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Statue of James II, Trafalgar Square

James II
File:James II Trafalgar Square right side.jpg
The statue in 2015
Artist Workshop of Grinling Gibbons (possibly by Artus Quellinus III with Peter Van Dievoet, Laurence Vandermeulen and Thomas Benniere)
Year 1686
Type Sculpture
Material Bronze
Location Trafalgar Square, London

The statue of James II is an outdoor bronze sculpture[1] located in the front garden of the National Gallery at Trafalgar Square in London, United Kingdom.[2] Probably inspired by French statues of the same period, it depicts James II as a Roman emperor, wearing Roman armour and a laurel wreath – traditionally awarded to a victorious Roman commander – and (formerly) holding a baton. It was produced by the workshop of Grinling Gibbons, though probably not by Gibbons himself. The statue has been relocated several times since it was first erected in the grounds of the old Palace of Whitehall in 1686, only two years before James II was deposed.


The statue depicts James II as a Roman emperor, standing in a contrapposto pose and pointing downwards in "great ease of attitude and a certain serenity of air", as Allan Cunningham put it.[3] It formerly held a baton in its right hand, though this is now missing. The face is said to be an excellent depiction of the king.[4] Unusually for the time, Gibbons sought a degree of fidelity to original classical styles; James is depicted wearing a laurel wreath on top of short hair, whereas other imperial-style statues of both Charles II and James II depicted the two kings with an anachronistic combination of Roman armour and a 17th-century periwig.[5] The statue was probably inspired by similar imperial portrayals of Louis XIV of France. One in particular, a colossal statue by Martin Desjardins of Louis XIV wearing Roman armour with a laurel wreath and baton, is so similar in type to the figures of Charles II and James II that it may have been their direct inspiration.[6]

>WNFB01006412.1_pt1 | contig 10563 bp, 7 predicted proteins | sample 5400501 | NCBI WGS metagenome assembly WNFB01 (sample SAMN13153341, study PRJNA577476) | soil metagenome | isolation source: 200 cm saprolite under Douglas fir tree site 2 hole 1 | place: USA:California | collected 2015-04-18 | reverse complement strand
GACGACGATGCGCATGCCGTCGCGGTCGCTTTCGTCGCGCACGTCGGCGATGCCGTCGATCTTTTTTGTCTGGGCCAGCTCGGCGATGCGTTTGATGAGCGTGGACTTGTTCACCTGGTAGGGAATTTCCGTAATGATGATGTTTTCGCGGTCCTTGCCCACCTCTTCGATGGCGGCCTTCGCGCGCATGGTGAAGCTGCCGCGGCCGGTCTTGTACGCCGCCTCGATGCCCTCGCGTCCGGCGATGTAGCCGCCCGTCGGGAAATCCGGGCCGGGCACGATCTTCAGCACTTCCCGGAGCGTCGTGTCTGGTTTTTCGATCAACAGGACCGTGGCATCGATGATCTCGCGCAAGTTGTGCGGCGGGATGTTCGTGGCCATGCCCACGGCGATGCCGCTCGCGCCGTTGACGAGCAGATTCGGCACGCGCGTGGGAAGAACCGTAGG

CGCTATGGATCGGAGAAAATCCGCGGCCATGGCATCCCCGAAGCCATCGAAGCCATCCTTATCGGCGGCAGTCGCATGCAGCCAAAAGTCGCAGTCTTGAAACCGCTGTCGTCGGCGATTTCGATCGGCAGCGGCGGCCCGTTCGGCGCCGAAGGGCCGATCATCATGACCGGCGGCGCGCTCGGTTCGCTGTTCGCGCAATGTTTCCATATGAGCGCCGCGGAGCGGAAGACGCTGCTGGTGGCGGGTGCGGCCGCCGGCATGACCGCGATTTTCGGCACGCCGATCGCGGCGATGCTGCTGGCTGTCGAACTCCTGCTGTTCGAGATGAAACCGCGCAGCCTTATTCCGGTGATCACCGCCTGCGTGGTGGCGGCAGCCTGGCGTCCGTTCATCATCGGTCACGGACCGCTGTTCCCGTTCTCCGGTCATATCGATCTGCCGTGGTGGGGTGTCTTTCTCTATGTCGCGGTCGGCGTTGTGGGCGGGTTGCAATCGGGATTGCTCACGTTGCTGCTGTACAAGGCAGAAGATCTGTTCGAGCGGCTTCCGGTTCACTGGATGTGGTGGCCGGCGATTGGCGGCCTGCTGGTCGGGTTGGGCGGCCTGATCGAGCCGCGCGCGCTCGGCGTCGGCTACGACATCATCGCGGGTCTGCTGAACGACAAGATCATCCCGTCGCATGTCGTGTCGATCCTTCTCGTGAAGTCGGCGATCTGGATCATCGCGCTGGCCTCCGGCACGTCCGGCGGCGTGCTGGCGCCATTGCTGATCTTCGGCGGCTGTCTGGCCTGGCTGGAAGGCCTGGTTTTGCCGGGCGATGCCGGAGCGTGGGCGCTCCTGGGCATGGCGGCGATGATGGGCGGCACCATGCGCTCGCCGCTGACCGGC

The plinth is inscribed with the legend JACOBUS SECUNDUS/ DEI GRATIA/ ANGLIÆ SCOTIÆ/ FRANCIÆ ET/ HIBERNIÆ/ REX/ FIDEI DEFENSOR/ ANNO M.D.C.LXXXVI,[7] which translates to: "James II, by the grace of God, King of England, Scotland, France and Ireland. Defender of the Faith. 1686."[2]


File:Privy Gardens 1741 - J Maurier.jpg
The Privy Gardens of the Palace of Whitehall in 1741; the statue of James II is visible on the right hand side

The statue of James II is one of three of Stuart monarchs commissioned by the royal servant Tobias Rustat from Grinling Gibbons's workshop in the 1670s and '80s, the others being of James's brother and predecessor Charles II: an equestrian statue in Windsor Castle and a standing figure at the Royal Hospital in Chelsea.[7] The statue of James II was commissioned for the Palace of Whitehall, apparently at the same time as the standing Charles II, and the two works might have been intended as pendent pieces.[7] It was produced in the workshop of Grinling Gibbons at a reported cost of £300.[8] Although long attributed to Gibbons himself, large-scale sculptures were not his forte and it is probable that the statue's principal author was the Dutch sculptor Artus Quellinus III (also known as Arnold Quellan), who was working at Gibbons' workshop at the time.[9]

File:Whitehall Gardens.jpg
The statue outside the Banqueting House, Whitehall in 1897